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By Justin Pickett

A FAINT FOG ESCAPES ME AS I EXHALE A DEEP BREATH OF MOUNTAIN AIR.

I can hear the tumbling waters of my favorite north Georgia stream just off in the distance. They are surely running super low and crystal clear as expected. My angst is fighting with the need to take my time. I simply cannot wait to drown these flies.

When fishing solo, as I am on this day, I like to put my rod together, place the reel in the reel seat, grab the rest of my gear and head straight for the water. I find my favorite starting point and then I sit on the bank as I tie on my rig. As the sun rises over the mountain, and the fog begins to lift from the water’s surface, I stare into the water, scanning its currents for signs of life. Just a flip of a tail is all I need. I take in a deep breath and exhale, watching my breath as it fogs in the cool mountain air. I feel at peace. There’s nothing here to worry me. I’m safe. I’m not under any time constraints, nor under any pressure. There are no expectations here. It’s just the water and the fish, with the surrounding nature and myself in the background. I am completely at ease in this place.

Yes, fishing and catching fish is fun, and that is surely one of the elements that attracts me to this sport, hobby, passion, past time, or whatever else you prefer to call it. However, to me, it’s more than that.

My wife always likes to ask me, “what do you think about when you’re fishing?” I’m not sure if she thinks

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Muddy Water Redfish

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BY OWEN PLAIR

WATER CLARITY IS THE MOST IMPORTANT THING IN SALTWATER FLY FISHING.

No matter what fish you are targeting, simply being able to see the fish, and the fish being able to see your fly is key. Targeting fish on the flats in muddy water is a challenge, but there are ways to get past the dark side my friends!

Many things can cause water to be muddy. Wind, rain, current, temperature, big schools of fish moving, and tides, especially when it comes to shallow water redfish flats. Targeting redfish, on mudflats with poor clarity, can still be productive. The fish are still feeding, they’re shallow enough for you to see them push, and it’s easy to get close enough for a simple cast.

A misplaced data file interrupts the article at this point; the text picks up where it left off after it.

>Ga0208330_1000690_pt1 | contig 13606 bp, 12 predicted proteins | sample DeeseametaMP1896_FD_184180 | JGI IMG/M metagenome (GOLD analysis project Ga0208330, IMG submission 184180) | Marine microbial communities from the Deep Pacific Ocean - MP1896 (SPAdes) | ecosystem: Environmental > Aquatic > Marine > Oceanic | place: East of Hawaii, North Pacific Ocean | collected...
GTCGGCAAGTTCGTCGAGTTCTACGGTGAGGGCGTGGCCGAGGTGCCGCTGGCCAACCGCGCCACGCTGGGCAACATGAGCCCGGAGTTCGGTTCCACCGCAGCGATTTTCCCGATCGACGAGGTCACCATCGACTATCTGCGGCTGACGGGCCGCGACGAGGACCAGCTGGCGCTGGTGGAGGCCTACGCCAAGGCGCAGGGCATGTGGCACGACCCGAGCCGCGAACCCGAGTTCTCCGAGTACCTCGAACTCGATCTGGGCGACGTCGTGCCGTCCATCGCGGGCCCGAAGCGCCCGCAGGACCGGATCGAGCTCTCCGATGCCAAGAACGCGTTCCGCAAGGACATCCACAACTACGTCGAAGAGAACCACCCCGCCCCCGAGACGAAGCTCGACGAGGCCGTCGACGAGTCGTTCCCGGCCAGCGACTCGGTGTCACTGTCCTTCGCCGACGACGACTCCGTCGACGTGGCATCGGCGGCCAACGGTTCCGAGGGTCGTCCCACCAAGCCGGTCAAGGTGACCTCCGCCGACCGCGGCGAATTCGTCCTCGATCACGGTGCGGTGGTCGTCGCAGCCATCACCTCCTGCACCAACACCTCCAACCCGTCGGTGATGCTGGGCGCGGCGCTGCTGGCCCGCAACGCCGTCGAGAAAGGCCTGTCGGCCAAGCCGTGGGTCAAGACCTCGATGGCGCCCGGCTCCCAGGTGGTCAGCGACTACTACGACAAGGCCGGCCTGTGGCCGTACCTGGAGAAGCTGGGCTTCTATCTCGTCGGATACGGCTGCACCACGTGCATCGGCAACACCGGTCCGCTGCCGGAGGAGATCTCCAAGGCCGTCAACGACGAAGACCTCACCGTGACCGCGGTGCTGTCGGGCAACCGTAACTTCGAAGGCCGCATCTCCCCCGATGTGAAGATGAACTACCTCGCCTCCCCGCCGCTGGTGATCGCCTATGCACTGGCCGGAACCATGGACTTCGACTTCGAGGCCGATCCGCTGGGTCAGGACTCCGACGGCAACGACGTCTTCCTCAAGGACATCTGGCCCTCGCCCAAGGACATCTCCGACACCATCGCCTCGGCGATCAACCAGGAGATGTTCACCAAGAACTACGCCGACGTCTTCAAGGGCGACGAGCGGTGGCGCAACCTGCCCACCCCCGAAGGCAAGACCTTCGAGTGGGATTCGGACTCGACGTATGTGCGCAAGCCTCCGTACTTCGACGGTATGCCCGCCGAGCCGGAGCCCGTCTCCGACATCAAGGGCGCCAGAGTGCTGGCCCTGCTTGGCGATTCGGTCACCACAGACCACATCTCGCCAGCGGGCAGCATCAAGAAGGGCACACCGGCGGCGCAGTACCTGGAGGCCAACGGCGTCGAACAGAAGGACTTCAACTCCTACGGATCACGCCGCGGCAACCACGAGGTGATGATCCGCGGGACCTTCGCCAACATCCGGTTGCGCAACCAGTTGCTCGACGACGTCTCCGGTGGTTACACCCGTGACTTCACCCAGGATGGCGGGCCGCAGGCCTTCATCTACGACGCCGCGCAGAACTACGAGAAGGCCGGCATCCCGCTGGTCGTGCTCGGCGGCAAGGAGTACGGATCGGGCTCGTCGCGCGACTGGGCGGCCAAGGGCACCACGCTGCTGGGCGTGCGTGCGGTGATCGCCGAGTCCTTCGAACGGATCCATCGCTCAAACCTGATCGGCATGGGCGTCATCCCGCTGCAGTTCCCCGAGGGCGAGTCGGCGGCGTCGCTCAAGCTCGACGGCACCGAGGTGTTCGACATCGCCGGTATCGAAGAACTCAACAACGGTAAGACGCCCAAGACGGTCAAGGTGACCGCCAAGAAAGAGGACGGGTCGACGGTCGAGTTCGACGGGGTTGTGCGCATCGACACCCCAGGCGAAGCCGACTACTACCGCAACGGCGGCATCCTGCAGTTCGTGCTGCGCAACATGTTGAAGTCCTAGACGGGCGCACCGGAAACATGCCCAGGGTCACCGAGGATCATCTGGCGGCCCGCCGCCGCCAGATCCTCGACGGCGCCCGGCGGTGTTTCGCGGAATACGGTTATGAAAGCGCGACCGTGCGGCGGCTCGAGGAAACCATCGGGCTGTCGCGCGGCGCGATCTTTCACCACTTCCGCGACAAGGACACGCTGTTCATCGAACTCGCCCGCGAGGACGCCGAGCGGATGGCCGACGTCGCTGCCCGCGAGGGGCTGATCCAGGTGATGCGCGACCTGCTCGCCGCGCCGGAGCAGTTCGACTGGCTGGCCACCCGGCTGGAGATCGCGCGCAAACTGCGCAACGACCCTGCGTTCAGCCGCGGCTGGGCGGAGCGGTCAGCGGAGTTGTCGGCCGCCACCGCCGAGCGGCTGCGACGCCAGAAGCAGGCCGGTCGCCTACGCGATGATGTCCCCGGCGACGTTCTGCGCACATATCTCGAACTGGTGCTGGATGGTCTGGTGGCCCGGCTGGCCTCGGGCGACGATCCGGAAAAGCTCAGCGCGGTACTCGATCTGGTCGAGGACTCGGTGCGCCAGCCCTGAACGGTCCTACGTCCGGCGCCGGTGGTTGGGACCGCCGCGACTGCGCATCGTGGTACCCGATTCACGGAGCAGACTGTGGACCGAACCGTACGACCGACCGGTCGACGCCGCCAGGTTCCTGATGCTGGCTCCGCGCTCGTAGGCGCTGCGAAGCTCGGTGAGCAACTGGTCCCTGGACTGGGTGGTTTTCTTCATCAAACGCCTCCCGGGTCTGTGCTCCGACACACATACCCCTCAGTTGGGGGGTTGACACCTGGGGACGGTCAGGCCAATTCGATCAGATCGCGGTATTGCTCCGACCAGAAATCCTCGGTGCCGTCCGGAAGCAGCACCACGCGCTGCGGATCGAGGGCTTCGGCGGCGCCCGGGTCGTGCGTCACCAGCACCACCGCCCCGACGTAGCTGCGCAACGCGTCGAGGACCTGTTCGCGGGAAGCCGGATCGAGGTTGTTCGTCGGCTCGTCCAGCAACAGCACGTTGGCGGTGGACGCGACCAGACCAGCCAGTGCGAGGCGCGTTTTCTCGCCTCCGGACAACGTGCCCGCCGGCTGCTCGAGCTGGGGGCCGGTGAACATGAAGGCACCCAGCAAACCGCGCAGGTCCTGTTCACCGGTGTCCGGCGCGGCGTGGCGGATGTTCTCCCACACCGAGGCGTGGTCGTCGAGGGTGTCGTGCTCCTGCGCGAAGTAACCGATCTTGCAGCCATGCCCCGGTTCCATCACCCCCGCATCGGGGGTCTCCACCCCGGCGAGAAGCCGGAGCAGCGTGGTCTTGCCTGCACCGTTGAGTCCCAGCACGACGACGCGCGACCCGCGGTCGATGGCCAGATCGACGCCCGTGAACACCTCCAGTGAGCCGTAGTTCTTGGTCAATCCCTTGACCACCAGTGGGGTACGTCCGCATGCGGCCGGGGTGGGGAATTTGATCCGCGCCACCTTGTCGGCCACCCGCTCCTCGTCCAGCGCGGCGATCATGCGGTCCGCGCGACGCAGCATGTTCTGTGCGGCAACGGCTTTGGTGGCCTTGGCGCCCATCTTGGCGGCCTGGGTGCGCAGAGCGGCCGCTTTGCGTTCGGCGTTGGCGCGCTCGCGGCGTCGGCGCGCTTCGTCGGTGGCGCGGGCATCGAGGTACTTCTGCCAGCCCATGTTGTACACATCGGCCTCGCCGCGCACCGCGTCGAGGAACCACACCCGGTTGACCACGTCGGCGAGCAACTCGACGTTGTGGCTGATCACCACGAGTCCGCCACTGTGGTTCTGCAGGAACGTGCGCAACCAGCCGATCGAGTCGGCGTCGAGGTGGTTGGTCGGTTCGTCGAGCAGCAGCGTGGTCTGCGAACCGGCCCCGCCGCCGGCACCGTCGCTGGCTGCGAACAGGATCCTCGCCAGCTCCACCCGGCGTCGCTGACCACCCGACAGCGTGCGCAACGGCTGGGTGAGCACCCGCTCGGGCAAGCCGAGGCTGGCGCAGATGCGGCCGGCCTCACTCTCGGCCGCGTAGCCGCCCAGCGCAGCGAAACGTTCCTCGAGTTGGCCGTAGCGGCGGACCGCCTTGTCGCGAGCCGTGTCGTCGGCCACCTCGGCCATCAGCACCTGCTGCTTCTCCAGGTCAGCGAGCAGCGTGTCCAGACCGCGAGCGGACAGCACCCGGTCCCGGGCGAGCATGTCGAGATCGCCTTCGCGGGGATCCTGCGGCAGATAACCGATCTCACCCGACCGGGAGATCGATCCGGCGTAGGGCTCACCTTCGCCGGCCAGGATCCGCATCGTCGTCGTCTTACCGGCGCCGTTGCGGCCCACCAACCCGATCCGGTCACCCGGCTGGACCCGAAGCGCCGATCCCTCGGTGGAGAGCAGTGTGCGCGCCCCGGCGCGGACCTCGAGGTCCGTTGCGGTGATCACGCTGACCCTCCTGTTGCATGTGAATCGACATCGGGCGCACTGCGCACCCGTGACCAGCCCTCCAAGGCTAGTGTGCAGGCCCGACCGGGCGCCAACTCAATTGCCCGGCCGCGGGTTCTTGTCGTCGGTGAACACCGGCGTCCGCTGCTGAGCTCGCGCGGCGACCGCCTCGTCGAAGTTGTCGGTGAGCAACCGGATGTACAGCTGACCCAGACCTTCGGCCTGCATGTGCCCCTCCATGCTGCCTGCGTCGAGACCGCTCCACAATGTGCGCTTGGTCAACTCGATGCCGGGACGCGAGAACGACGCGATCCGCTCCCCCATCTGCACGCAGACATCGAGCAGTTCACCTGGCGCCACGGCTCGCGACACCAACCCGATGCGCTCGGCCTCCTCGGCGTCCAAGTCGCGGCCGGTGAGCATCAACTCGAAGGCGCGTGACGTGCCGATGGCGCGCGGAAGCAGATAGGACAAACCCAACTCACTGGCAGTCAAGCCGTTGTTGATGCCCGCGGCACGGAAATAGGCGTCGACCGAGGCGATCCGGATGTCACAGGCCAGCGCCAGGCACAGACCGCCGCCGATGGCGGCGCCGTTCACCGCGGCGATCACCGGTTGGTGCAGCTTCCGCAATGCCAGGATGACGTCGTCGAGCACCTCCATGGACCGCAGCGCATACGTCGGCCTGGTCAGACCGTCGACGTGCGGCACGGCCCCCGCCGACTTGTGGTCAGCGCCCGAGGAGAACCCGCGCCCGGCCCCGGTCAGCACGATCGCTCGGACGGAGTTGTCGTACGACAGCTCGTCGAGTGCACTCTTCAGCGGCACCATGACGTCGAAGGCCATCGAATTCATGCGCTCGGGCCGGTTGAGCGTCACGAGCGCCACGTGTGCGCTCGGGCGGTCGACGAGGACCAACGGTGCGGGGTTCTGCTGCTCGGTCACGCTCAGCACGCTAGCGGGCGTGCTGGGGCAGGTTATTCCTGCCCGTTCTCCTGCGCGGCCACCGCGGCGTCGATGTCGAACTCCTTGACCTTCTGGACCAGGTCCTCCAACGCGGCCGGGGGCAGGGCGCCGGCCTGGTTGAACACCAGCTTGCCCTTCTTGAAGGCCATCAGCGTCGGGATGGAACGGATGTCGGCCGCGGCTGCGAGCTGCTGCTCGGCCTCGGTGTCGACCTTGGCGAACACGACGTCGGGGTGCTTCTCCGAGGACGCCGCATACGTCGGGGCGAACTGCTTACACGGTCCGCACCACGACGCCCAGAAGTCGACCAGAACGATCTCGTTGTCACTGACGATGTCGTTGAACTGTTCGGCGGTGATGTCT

Seeing the fish in muddy water is the first step to having a productive day. You’re not looking for the bodies of the fish but the push of water caused by fish moving or chasing bait. These pushes are shaped like a U and give away the direction the fish is moving, which will help you make the right presentation. You can also look for tails, backs, and other visual signs of redfish without having to see their whole bodies.

The most important thing, when targeting redfish in muddy water

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The Reach Cast: Video

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Watch the Video!

The reach cast can be the difference between catching fish and not.

All too often you find yourself casting across fast water to a rising trout on the far bank. It’s a classic set up and one that can make you crazy. You land your fly in the exact spot, only to have it dragged away as the faster current midstream pulls a belly in your line.

Your best shot at hooking a fish in this scenario is to make a reach cast. The reach cast builds a mend into your line before it touches the water. It can buy you a perfect drift long enough to fool a sipping trout.

Make your normal cast and after you stop your rod tip to form the loop, move the rod tip upstream as the loop unrolls. The movement is perpendicular to the angle of the cast so the tension stays in the line and keeps it energized and on course. Once you know how to make this cast, you’ll wonder how you ever fished without it.

WATCH THIS VIDEO TO SEE HOW IT’S DONE!